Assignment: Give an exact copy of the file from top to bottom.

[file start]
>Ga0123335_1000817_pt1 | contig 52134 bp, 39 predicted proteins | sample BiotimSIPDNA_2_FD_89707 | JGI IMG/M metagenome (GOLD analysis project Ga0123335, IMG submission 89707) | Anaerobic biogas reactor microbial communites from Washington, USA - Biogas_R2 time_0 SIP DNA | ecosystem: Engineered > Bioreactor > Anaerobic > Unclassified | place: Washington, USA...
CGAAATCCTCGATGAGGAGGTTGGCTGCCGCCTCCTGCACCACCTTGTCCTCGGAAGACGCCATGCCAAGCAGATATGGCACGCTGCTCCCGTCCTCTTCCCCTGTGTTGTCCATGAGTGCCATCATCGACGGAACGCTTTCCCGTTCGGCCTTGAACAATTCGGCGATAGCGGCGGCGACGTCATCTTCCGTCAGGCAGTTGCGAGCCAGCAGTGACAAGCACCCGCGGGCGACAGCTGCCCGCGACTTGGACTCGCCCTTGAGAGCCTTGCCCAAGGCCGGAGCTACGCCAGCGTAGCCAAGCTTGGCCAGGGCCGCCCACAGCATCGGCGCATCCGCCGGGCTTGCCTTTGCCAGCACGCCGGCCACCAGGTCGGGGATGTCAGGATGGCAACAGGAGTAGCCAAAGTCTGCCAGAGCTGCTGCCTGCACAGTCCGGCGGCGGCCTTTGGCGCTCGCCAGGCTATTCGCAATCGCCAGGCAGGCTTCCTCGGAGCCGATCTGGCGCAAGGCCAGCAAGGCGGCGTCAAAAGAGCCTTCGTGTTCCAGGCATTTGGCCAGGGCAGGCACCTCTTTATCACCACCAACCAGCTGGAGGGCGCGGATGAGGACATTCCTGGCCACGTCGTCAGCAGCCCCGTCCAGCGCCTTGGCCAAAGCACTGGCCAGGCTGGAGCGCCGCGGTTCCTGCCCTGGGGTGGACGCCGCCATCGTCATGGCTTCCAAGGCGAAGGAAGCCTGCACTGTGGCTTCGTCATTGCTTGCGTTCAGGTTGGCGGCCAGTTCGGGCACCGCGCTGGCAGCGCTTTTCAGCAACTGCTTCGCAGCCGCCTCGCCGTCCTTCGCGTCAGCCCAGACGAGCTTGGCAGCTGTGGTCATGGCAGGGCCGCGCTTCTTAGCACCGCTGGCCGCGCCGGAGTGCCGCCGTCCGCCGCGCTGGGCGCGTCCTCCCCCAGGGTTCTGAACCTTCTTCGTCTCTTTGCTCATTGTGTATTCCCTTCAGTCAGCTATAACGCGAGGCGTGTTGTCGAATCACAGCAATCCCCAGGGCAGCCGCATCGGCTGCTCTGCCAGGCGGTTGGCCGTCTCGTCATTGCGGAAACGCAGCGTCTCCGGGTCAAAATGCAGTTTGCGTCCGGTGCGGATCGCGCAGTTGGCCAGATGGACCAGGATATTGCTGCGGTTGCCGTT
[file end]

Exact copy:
>Ga0123335_1000817_pt1 | contig 52134 bp, 39 predicted proteins | sample BiotimSIPDNA_2_FD_89707 | JGI IMG/M metagenome (GOLD analysis project Ga0123335, IMG submission 89707) | Anaerobic biogas reactor microbial communites from Washington, USA - Biogas_R2 time_0 SIP DNA | ecosystem: Engineered > Bioreactor > Anaerobic > Unclassified | place: Washington, USA...
CGAAATCCTCGATGAGGAGGTTGGCTGCCGCCTCCTGCACCACCTTGTCCTCGGAAGACGCCATGCCAAGCAGATATGGCACGCTGCTCCCGTCCTCTTCCCCTGTGTTGTCCATGAGTGCCATCATCGACGGAACGCTTTCCCGTTCGGCCTTGAACAATTCGGCGATAGCGGCGGCGACGTCATCTTCCGTCAGGCAGTTGCGAGCCAGCAGTGACAAGCACCCGCGGGCGACAGCTGCCCGCGACTTGGACTCGCCCTTGAGAGCCTTGCCCAAGGCCGGAGCTACGCCAGCGTAGCCAAGCTTGGCCAGGGCCGCCCACAGCATCGGCGCATCCGCCGGGCTTGCCTTTGCCAGCACGCCGGCCACCAGGTCGGGGATGTCAGGATGGCAACAGGAGTAGCCAAAGTCTGCCAGAGCTGCTGCCTGCACAGTCCGGCGGCGGCCTTTGGCGCTCGCCAGGCTATTCGCAATCGCCAGGCAGGCTTCCTCGGAGCCGATCTGGCGCAAGGCCAGCAAGGCGGCGTCAAAAGAGCCTTCGTGTTCCAGGCATTTGGCCAGGGCAGGCACCTCTTTATCACCACCAACCAGCTGGAGGGCGCGGATGAGGACATTCCTGGCCACGTCGTCAGCAGCCCCGTCCAGCGCCTTGGCCAAAGCACTGGCCAGGCTGGAGCGCCGCGGTTCCTGCCCTGGGGTGGACGCCGCCATCGTCATGGCTTCCAAGGCGAAGGAAGCCTGCACTGTGGCTTCGTCATTGCTTGCGTTCAGGTTGGCGGCCAGTTCGGGCACCGCGCTGGCAGCGCTTTTCAGCAACTGCTTCGCAGCCGCCTCGCCGTCCTTCGCGTCAGCCCAGACGAGCTTGGCAGCTGTGGTCATGGCAGGGCCGCGCTTCTTAGCACCGCTGGCCGCGCCGGAGTGCCGCCGTCCGCCGCGCTGGGCGCGTCCTCCCCCAGGGTTCTGAACCTTCTTCGTCTCTTTGCTCATTGTGTATTCCCTTCAGTCAGCTATAACGCGAGGCGTGTTGTCGAATCACAGCAATCCCCAGGGCAGCCGCATCGGCTGCTCTGCCAGGCGGTTGGCCGTCTCGTCATTGCGGAAACGCAGCGTCTCCGGGTCAAAATGCAGTTTGCGTCCGGTGCGGATCGCGCAGTTGGCCAGATGGACCAGGATATTGCTGCGGTTGCCGTT